MERRY DODGES A DEAD HEAT
Somehow I sensed it as a kind of a batty excursion at the start. You see, he’d asked me offhand would I come, and I’d said “Sure, Bo,” careless like, not thinkin’ any more about it until here Saturday afternoon I finds myself on the way to spend the week-end with J. Meredith Stidler.
Sounds imposing don’t it? But his name’s the weightiest part of J. Meredith. Course, around the Corrugated offices we call him Merry, and some of the bond clerks even get it Miss Mary; which ain’t hardly fair, for while he’s no husky, rough-neck specimen, there’s no sissy streak in him, either. Just one of these neat, finicky featherweights, J. Meredith is; a well finished two-by-four, with more polish than punch. You know the kind,—fussy about his clothes, gen’rally has a pink or something in his coat lapel, hair always just so, and carries a vest pocket mirror. We ain’t got a classier dresser in the shop. Not noisy, you understand: quiet grays, as a rule; but made for him special and fittin’ snug around the collar.
Near thirty, I should guess Merry was, and single, of course. No head of a fam’ly would be sportin’ custom-made shoes and sleeve monograms, or havin’ his nails manicured reg’lar twice a week. I’d often wondered how he could do it too, on seventy-five dollars a month.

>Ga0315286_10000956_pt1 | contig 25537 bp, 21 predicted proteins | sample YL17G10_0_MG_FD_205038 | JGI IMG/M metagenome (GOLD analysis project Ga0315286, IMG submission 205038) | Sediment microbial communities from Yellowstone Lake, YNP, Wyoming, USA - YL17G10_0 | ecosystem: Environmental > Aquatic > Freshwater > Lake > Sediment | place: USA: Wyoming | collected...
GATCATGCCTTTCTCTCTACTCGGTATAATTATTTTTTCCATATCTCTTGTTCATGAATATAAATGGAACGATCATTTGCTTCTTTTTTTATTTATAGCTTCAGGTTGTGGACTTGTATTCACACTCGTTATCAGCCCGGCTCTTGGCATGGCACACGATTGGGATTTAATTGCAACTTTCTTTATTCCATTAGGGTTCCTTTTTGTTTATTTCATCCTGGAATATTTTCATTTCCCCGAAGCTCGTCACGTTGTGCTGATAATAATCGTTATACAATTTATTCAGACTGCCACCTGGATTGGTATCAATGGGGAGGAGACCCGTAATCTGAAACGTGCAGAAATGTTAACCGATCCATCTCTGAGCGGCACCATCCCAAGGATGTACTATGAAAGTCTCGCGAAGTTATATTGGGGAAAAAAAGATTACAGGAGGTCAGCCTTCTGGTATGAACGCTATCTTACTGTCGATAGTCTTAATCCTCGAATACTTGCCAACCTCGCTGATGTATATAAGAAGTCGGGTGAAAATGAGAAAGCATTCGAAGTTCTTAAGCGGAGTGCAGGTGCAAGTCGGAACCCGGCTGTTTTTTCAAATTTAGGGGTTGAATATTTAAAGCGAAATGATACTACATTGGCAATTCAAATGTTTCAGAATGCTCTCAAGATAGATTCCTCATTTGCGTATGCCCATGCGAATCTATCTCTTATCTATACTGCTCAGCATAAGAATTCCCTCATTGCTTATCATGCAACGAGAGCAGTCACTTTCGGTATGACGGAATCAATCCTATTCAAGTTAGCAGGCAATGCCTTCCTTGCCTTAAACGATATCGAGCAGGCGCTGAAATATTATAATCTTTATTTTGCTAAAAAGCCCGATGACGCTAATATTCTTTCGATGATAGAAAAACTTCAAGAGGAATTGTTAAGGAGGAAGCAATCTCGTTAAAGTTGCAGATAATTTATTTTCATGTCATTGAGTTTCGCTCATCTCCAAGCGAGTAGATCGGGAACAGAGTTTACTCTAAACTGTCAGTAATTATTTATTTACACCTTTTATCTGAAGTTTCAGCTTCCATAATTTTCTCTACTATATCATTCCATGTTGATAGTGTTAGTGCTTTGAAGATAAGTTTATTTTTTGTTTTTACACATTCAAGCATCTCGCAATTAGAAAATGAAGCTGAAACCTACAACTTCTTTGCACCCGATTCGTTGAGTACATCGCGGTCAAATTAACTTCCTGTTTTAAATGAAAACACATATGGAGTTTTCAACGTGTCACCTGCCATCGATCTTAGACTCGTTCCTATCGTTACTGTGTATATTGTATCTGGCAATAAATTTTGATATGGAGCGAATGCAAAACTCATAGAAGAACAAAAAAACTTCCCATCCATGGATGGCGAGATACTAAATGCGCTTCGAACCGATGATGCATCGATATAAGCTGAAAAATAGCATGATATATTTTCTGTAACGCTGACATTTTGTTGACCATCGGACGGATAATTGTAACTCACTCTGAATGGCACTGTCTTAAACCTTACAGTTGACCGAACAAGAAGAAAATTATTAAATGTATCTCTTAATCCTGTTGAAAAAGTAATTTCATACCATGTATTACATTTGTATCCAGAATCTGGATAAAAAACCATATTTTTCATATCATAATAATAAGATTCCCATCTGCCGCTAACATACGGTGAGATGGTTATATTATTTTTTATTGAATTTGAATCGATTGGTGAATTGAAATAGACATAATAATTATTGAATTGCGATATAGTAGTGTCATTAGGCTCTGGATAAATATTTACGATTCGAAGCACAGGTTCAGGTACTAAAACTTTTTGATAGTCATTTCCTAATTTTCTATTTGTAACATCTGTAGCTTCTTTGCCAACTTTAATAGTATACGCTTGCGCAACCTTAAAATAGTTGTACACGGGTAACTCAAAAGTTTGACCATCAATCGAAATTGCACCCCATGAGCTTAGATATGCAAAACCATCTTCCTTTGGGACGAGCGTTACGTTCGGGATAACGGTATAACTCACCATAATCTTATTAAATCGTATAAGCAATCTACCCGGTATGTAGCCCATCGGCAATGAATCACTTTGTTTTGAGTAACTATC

For J. Meredith wa’n’t even boss of his department. He just holds down one of the stools in the audit branch, where he has about as much show of gettin’ a raise as a pavin’ block has of bein’ blown up Broadway on a windy day. We got a lot of material like that in the Corrugated,—just plain, simple cogs in a big dividend-producin’ machine, grindin’ along steady and patient, and their places easy filled when one wears out. A caster off one of the rolltop desks would be missed more.
Yet J. Meredith takes it cheerful. Always has a smile as he pushes through the brass gate, comin’ or goin’, and stands all the joshin’ that’s handed out to him without gettin’ peevish. So when he springs this over-Sunday invite I don’t feel like turnin’ it down. Course, I’m wise that it’s sort of a charity contribution on his part. He puts it well, though.
“It may be rather a dull way for you to pass the day,” says he; “but I’d like to have you come.”
“Let’s see,” says I. “Vincent won’t be expectin’ me up to Newport until later in the season, the Bradley Martins are still abroad, I’ve cut the Reggy Vanderbilts, and—well, you’re on, Merry. Call it the last of the month, eh?”
“The fourth Saturday, then,” says he. “Good!”
I was blamed near lettin’ the date get past me too, when he stops me as I’m pikin’ for the dairy lunch Friday noon. “Oh, I say, Torchy,” says he, “ah—er—about tomorrow. Hope you don’t mind my mentioning it, but there will be two other guests—ladies—at dinner tomorrow night.”